A loyal reader had the misfortune of hearing Rep. Phil Gingrey (R–Ga.) blather on the radio
about the woeful effect that a tax hike on the rich would have on “the small business owners and job creators.” He asks, “Can you please do a post providing us with an evidence-based response to this? I have little doubt that most small business owners are pulling in less than 250K and that most people making over 250K aren’t small business owners, but my hunch doesn’t have much credibility.”
But his hunch is exactly right! In fact, this is a zombie lie, and as you might expect with a zombie lie, I’ve written about it before. So here’s a reprint of what I wrote 14 months ago, suitably updated with shiny new quotes making the same old complaints:
Back in the day, one of the key Republican arguments against the estate tax was that it forced hardworking, salt-of-the-earth children of small farmers to sell the family plot in order to pay their taxes after dad died. It was a sad story, but with one problem: no one could find even a single small farmer who had been forced to liquidate in order to satisfy Uncle Sam’s voracious maw. Even the American Farm Bureau Federation was eventually forced to admit that it couldn’t come up with a single example, and a few years later the Congressional Budget Office estimated that under the now-current exemption level, only a tiny handful of small farms were likely to owe any estate tax to begin with — and of those, only about a dozen lacked the assets to pay their taxes. And even those dozen had 14 years to pay the bill as long as the kids kept running the farm. In other words, the story was a fraud from beginning to end.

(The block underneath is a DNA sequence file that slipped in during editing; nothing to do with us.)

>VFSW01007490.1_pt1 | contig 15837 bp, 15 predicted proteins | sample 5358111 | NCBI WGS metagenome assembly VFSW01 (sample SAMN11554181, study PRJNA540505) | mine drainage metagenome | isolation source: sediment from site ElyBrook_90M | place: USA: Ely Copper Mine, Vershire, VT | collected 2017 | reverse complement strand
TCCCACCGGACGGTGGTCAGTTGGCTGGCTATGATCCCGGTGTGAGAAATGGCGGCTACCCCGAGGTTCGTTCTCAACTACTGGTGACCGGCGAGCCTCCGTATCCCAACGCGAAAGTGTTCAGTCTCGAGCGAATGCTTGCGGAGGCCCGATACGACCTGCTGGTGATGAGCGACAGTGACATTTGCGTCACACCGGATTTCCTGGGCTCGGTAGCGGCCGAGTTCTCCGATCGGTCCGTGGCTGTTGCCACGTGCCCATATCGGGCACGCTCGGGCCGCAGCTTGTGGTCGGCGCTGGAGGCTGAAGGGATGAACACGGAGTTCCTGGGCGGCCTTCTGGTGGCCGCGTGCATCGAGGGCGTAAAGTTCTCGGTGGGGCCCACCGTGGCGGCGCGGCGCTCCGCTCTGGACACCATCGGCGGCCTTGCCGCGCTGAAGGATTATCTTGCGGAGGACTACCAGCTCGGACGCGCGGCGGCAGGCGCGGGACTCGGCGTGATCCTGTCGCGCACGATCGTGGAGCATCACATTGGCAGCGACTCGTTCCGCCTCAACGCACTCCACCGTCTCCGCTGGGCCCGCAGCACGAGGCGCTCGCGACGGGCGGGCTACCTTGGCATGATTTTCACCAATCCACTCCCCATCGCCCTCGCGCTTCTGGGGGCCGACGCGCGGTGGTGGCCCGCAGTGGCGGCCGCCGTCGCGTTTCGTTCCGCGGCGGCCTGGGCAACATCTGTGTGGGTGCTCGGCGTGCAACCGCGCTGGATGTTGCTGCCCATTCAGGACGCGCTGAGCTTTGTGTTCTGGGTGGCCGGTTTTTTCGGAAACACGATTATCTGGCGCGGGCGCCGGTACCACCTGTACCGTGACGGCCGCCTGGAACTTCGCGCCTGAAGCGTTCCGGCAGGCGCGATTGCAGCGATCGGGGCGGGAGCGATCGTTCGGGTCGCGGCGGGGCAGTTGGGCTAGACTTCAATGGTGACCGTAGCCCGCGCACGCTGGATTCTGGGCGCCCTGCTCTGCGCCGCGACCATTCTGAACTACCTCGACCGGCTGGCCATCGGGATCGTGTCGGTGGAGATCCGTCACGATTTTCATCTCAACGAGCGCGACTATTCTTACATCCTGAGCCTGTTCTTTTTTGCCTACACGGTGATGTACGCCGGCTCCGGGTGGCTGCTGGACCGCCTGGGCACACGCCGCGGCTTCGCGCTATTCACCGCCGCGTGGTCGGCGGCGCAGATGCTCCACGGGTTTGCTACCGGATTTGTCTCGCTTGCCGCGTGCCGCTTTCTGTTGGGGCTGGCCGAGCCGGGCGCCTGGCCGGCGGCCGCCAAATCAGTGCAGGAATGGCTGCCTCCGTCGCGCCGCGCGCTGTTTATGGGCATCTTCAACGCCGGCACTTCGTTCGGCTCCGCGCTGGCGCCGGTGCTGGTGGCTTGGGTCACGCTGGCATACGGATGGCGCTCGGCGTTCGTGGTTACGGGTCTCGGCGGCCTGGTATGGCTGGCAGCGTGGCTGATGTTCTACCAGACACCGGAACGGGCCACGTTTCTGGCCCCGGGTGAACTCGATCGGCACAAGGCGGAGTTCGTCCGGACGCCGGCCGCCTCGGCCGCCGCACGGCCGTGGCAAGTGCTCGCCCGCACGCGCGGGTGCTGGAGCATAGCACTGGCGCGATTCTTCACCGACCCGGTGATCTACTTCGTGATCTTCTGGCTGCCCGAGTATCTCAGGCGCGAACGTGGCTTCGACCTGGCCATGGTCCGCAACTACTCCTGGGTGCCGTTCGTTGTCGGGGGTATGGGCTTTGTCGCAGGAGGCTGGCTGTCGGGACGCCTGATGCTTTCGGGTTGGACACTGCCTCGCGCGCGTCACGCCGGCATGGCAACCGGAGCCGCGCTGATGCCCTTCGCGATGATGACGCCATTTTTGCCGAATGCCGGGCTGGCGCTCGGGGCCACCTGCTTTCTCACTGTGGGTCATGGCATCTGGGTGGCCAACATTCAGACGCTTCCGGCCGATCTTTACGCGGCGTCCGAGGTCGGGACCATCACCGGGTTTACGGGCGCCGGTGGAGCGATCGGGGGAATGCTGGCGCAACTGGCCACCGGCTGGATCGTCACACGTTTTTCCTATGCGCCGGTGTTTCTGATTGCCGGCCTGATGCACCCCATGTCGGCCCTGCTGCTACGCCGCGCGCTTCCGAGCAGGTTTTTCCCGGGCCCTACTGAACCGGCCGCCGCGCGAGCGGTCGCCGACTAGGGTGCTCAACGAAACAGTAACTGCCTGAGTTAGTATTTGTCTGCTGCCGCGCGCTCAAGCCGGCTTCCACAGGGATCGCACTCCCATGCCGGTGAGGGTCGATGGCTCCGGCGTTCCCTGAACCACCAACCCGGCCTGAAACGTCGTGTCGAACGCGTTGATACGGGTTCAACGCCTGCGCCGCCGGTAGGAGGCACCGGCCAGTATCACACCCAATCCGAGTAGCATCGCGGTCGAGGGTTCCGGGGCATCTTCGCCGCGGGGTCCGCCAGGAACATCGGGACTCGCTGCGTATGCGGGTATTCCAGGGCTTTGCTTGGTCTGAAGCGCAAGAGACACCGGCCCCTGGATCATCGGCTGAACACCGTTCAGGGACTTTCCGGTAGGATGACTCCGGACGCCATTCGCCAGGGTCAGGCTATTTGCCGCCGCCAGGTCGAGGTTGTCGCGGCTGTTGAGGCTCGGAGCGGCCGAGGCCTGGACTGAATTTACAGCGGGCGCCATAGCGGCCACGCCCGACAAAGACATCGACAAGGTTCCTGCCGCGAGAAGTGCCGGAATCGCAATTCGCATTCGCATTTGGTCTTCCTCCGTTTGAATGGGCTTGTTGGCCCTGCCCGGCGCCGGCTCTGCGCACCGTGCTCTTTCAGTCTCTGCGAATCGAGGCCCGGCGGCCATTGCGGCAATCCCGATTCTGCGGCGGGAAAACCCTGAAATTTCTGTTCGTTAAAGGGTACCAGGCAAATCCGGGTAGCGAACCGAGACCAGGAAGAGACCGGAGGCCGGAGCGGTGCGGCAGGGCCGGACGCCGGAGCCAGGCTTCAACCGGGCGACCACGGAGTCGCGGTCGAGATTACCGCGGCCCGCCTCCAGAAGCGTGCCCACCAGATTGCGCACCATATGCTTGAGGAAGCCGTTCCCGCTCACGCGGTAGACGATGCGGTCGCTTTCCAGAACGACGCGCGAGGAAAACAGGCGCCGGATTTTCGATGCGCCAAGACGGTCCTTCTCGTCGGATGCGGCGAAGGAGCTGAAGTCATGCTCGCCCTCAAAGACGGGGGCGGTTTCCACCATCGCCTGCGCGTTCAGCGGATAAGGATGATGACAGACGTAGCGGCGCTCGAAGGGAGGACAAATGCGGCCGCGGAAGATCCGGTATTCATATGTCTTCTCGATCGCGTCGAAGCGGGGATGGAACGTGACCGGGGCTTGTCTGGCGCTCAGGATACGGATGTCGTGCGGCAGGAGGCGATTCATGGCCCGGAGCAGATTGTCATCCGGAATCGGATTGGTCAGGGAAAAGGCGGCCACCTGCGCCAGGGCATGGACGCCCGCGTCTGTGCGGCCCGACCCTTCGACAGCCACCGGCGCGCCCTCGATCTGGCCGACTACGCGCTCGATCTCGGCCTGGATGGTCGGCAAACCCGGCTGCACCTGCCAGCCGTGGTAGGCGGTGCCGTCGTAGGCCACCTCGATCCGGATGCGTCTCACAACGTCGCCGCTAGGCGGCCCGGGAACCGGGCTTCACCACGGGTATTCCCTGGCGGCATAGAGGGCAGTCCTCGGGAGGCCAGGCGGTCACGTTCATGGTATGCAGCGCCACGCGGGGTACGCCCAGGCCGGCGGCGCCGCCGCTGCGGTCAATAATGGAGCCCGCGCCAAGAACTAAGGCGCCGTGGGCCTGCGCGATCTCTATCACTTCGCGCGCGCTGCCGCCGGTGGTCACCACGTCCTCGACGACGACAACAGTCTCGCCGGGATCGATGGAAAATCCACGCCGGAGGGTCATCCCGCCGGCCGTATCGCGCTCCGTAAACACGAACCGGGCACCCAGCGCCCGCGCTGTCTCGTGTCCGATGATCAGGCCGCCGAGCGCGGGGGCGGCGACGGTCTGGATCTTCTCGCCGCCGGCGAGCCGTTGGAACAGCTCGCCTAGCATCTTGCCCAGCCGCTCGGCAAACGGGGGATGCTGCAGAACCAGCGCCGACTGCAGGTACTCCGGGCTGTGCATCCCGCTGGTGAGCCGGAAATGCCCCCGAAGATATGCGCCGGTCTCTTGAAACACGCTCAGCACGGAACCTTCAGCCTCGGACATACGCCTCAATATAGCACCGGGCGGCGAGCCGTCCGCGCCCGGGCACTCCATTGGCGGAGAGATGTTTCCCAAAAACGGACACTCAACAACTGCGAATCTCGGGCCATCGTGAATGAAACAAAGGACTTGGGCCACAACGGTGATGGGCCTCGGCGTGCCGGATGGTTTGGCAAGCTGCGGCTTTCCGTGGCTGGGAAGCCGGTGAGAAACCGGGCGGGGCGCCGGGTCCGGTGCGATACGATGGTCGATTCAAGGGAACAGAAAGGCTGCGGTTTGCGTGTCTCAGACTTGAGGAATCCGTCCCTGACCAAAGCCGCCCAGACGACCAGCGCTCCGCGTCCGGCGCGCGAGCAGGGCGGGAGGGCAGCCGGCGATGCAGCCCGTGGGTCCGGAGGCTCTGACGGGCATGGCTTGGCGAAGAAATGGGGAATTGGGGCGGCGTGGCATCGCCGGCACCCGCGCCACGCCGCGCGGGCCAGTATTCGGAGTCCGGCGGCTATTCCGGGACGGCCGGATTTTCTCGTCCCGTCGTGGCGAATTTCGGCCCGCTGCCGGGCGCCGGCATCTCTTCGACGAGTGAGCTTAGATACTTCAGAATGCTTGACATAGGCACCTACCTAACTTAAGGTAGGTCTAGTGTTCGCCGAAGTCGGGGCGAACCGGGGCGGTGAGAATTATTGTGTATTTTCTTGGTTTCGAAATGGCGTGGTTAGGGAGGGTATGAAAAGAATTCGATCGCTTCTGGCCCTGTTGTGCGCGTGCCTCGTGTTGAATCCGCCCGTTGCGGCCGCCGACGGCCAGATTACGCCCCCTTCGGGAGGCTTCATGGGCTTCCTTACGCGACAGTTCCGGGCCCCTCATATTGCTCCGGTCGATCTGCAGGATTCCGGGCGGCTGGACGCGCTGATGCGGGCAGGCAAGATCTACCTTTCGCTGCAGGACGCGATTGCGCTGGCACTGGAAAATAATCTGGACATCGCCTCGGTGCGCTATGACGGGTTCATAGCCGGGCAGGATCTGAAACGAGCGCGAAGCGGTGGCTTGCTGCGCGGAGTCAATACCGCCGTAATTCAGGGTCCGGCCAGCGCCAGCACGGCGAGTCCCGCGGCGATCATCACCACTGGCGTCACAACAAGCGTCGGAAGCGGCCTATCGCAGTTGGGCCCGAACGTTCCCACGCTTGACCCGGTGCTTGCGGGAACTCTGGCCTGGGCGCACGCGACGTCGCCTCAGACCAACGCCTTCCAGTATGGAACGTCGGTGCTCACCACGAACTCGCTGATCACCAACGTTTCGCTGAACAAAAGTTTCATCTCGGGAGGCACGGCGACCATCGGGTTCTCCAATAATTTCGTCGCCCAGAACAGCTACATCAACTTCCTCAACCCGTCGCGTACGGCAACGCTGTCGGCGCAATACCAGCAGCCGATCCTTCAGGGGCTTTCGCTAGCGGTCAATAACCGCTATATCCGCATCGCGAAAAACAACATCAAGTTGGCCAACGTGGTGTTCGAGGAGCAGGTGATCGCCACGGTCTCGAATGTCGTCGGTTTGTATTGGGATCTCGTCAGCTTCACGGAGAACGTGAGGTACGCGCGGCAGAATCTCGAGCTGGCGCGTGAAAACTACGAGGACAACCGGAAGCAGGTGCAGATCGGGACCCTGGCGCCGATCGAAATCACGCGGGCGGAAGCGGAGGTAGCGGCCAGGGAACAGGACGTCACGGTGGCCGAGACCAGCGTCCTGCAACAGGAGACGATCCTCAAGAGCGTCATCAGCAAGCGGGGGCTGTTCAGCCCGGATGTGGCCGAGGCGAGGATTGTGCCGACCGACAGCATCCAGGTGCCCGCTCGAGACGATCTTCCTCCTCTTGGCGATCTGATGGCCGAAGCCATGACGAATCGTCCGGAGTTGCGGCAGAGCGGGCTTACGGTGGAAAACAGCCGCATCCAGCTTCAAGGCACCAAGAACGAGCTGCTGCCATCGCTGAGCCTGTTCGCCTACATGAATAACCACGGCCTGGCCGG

Good times. Today, though, we’re getting a rerun. The subject at hand is President Obama’s proposal to tax the rich at slightly higher rates, and the question is who exactly this will hurt. The obvious answer is, “the rich,” but it turns out that, just as there are small farmers begging for our sympathy, there are small rich too: namely an alleged army of hardworking, salt-of-the-earth small business owners who would also end up paying higher tax rates. “Don’t forget the fact that most small businesses file taxes as individuals,” Rep. Paul Ryan declared earnestly on Fox News this weekend. “So when you are raising these top tax rates, you’re raising taxes on these job creators.”
My correspondent wants an evidence-based response to this, so let’s give him one. Step 1: The biggest part of Obama’s plan is to let the Bush tax cuts for the rich expire. The Brookings Tax Policy Center took a look at this last year and estimated that only 1.9% of small businesses are in the two top brackets that would be affected by repeal of the Bush tax cuts. That’s a little better than the dozen small farms affected by the estate tax, but not by much.
Step 2: About half of that 1.9% aren’t really small business owners at all. They’re high-income investors who get part of their income from investments in small businesses. So we’re down to about 1% of small businesses that would be affected.
Step 3: The top brackets are just that: brackets. When the top rate goes up, it doesn’t affect your entire income, just the portion in the top bracket. So if the top rate goes back up from 35% to 39.6%, it only affects the portion of income above approximately $400,000. A small business owner making $500,000 would see an increase of about $5,000. This is a fairly modest amount for someone making a half million dollars, and anything higher than that is hardly a “small” business to begin with. And the marginal effect is even smaller for the second-highest bracket. And the proposed “millionaire’s tax” would — of course — affect only people making more than a million dollars.
So that’s the case. Raising taxes on the rich at the level Obama is talking about affects only a tiny number of small businesses; it doesn’t affect them very much; and it generates revenues of several hundred billion dollars. If the only thing you care about is keeping taxes low for rich people, you won’t be convinced. For the rest of us, it’s a no-brainer.